New zoonotic virus found in China, 35 known cases of infection: Study

Published on Aug 10, 2022 03:08 PM IST

The study, published in the New England Journal of Medicine on August 4, said at least 35 cases of the virus have been recorded in eastern China’s Shandong province and central China’s Henan province

The new animal origin virus is in the same genus as the Nipah virus, and so far these cases have not been fatal or very serious. (Bloomberg File Photo/Representative image)
The new animal origin virus is in the same genus as the Nipah virus, and so far these cases have not been fatal or very serious. (Bloomberg File Photo/Representative image)

BEIJING: A new animal origin virus, which could infect humans, has been discovered in two provinces in China, scientists from China and Singapore have said in a new study.

The new study said that this newly discovered, possibly animal-derived Nipah virus, has been associated with some febrile cases – cases of fever where the cause is unknown -- with symptoms including fever, fatigue, cough, anorexia, myalgia, and nausea.

At least 35 such cases have been recorded in eastern China’s Shandong province and central China’s Henan province, said the study published in the New England Journal of Medicine (NJEM) on August 4.

The authors have named it Langya henipavirus or LayV.

“During sentinel surveillance of febrile patients with a recent history of animal exposure in eastern China, a phylogenetically distinct henipavirus, named Langya henipavirus (LayV), was identified in a throat swab sample from one patient by means of metagenomic analysis and subsequent virus isolation,” the study said.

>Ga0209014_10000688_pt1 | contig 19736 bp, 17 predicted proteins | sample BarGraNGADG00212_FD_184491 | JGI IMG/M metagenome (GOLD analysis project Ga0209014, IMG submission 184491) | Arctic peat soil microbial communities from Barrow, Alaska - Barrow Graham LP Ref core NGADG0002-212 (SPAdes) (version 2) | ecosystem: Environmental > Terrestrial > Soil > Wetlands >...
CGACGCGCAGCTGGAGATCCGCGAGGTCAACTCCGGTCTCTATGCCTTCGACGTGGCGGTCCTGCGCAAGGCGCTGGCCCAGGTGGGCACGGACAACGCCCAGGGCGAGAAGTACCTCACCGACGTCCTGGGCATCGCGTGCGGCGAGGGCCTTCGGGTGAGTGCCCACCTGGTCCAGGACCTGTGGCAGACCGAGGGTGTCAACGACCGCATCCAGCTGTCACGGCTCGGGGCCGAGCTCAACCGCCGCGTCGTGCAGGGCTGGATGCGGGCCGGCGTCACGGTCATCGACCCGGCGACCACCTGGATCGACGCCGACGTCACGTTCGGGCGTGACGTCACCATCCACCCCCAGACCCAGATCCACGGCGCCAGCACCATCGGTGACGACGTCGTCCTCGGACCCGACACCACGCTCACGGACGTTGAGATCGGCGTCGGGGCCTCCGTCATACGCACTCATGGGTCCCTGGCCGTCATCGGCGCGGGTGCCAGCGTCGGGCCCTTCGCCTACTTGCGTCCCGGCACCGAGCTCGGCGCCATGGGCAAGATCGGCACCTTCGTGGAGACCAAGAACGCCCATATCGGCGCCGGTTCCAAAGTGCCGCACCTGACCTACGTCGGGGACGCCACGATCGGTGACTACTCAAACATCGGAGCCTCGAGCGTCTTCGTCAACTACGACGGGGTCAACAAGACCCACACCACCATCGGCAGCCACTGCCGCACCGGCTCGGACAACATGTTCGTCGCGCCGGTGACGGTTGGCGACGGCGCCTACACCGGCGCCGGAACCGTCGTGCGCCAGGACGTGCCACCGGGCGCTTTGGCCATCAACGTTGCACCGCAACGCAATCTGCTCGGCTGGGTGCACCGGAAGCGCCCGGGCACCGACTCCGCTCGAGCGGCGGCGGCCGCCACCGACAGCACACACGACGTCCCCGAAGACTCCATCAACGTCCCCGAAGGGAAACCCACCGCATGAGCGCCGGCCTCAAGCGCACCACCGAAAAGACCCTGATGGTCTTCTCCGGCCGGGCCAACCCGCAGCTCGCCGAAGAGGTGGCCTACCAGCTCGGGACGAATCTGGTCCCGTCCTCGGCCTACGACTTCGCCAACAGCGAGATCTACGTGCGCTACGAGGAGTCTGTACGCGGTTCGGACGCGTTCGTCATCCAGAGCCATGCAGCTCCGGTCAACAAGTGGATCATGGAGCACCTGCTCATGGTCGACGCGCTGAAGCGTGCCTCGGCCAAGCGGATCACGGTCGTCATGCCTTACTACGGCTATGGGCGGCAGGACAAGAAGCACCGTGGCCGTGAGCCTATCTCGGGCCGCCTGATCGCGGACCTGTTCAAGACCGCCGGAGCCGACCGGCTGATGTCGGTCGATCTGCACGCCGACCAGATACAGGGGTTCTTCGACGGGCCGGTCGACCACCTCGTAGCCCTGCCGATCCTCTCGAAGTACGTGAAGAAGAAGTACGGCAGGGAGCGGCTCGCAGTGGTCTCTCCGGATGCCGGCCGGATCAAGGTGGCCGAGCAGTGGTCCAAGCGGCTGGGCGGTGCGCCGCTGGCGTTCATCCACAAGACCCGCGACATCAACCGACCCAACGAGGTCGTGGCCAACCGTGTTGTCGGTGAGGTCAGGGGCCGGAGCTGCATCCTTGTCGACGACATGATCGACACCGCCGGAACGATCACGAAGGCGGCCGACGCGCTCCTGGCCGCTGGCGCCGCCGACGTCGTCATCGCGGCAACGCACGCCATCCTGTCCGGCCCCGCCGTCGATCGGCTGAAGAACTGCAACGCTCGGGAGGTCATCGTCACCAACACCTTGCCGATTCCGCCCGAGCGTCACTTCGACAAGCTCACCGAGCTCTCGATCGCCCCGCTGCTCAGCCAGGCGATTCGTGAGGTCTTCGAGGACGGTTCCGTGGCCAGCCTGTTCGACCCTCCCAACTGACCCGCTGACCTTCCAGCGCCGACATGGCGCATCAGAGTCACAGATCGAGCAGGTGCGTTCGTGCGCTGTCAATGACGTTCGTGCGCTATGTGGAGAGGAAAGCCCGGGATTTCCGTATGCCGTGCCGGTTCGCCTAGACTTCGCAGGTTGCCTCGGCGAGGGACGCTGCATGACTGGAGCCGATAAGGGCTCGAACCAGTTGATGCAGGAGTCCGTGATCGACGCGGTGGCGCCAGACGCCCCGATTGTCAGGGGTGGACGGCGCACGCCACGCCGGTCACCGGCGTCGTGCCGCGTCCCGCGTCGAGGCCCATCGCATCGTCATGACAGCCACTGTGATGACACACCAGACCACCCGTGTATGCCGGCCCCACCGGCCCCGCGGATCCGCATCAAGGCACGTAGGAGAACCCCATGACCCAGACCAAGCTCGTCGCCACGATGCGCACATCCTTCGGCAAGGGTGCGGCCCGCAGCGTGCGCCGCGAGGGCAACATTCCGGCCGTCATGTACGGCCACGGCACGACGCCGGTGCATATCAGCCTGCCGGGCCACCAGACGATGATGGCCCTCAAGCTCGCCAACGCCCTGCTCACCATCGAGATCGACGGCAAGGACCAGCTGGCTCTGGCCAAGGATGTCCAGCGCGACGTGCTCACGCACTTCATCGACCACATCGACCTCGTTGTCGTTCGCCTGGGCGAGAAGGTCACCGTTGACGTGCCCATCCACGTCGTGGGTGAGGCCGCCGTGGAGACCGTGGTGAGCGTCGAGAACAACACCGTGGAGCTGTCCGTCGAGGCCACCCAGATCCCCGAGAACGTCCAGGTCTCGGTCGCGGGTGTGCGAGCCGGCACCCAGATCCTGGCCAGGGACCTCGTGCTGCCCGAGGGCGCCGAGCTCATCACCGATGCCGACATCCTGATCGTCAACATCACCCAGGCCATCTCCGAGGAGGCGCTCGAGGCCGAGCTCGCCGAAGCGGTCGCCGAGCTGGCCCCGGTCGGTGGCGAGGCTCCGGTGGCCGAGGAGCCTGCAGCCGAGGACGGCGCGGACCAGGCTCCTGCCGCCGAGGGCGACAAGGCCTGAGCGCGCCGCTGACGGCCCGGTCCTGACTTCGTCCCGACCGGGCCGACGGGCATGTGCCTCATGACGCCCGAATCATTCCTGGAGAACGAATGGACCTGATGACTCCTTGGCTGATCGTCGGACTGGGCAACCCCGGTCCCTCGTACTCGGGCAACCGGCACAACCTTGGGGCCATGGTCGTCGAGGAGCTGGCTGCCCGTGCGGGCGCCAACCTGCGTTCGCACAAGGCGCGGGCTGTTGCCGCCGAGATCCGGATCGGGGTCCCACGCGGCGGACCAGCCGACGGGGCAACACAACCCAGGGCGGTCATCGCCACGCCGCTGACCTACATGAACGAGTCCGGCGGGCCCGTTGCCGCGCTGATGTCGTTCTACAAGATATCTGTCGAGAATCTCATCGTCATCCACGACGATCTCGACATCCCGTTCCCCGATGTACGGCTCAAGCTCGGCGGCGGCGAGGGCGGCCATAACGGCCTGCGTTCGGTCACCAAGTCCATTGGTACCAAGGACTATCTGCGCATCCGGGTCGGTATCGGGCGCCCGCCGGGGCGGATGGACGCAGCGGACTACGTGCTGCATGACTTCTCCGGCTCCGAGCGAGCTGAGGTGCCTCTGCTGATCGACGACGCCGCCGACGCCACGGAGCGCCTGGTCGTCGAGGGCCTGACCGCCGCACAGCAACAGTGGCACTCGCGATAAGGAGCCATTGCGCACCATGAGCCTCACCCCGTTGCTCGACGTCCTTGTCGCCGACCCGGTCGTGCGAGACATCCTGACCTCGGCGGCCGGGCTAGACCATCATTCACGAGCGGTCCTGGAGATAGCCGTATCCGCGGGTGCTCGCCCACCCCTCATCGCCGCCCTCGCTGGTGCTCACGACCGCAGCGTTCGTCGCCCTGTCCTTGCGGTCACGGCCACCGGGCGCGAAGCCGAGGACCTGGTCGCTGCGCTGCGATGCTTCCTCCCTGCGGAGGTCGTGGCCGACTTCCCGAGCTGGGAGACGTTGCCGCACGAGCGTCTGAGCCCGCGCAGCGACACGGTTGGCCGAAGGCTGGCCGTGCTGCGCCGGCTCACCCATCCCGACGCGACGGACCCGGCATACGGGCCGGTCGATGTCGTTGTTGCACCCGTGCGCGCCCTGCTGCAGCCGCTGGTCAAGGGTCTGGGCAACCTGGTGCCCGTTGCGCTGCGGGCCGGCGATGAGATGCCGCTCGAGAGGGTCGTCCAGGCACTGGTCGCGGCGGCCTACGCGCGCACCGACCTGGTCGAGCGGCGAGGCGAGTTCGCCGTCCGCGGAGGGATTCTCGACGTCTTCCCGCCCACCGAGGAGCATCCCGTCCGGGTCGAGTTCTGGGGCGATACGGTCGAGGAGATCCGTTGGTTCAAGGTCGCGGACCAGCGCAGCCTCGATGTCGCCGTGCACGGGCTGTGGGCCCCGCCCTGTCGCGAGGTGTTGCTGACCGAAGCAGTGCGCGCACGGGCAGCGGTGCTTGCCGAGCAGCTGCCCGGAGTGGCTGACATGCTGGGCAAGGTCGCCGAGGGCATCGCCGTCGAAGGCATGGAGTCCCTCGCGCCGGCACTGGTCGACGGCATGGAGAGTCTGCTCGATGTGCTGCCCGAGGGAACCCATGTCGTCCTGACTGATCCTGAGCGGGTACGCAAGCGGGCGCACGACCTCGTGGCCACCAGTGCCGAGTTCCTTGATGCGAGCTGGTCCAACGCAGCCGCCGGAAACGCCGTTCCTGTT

“Subsequent investigation identified 35 patients with acute LayV infection in the Shandong and Henan provinces of China, among whom 26 were infected with LayV only (no other pathogens were present),” the study said.

The paper was jointly written by several scientists including from the Beijing Institute of Microbiology and Epidemiology, Qingdao Municipal Center for Disease Control and Prevention, Duke–National University of Singapore Medical School and Institute for Infection and Immunity, Melbourne.

“This virus is in the same genus as the Nipah virus, and so far these cases have not been fatal or very serious. So, it’s fair to say that (we) should be vigilant, not panic, about this new virus,” Wang Linfa of the National University of Singapore School of Medicine, told the Chinese digital newspaper The Paper on Sunday.

“But we need to be careful because there are more similar viruses in nature, if a different virus jumps to humans, the situation may be different,” Wang said.

“In our study, a newly identified henipavirus of probable animal origin was associated with febrile illness, a finding that warrants further investigation to better understand associated human illness,” the authors said.

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  • ABOUT THE AUTHOR

    Sutirtho Patranobis has been in Beijing since 2012, as Hindustan Times’ China correspondent. He was previously posted in Colombo, Sri Lanka, where he covered the final phase of the civil war and its aftermath. Patranobis covered several beats including health and national politics in Delhi before being posted abroad.

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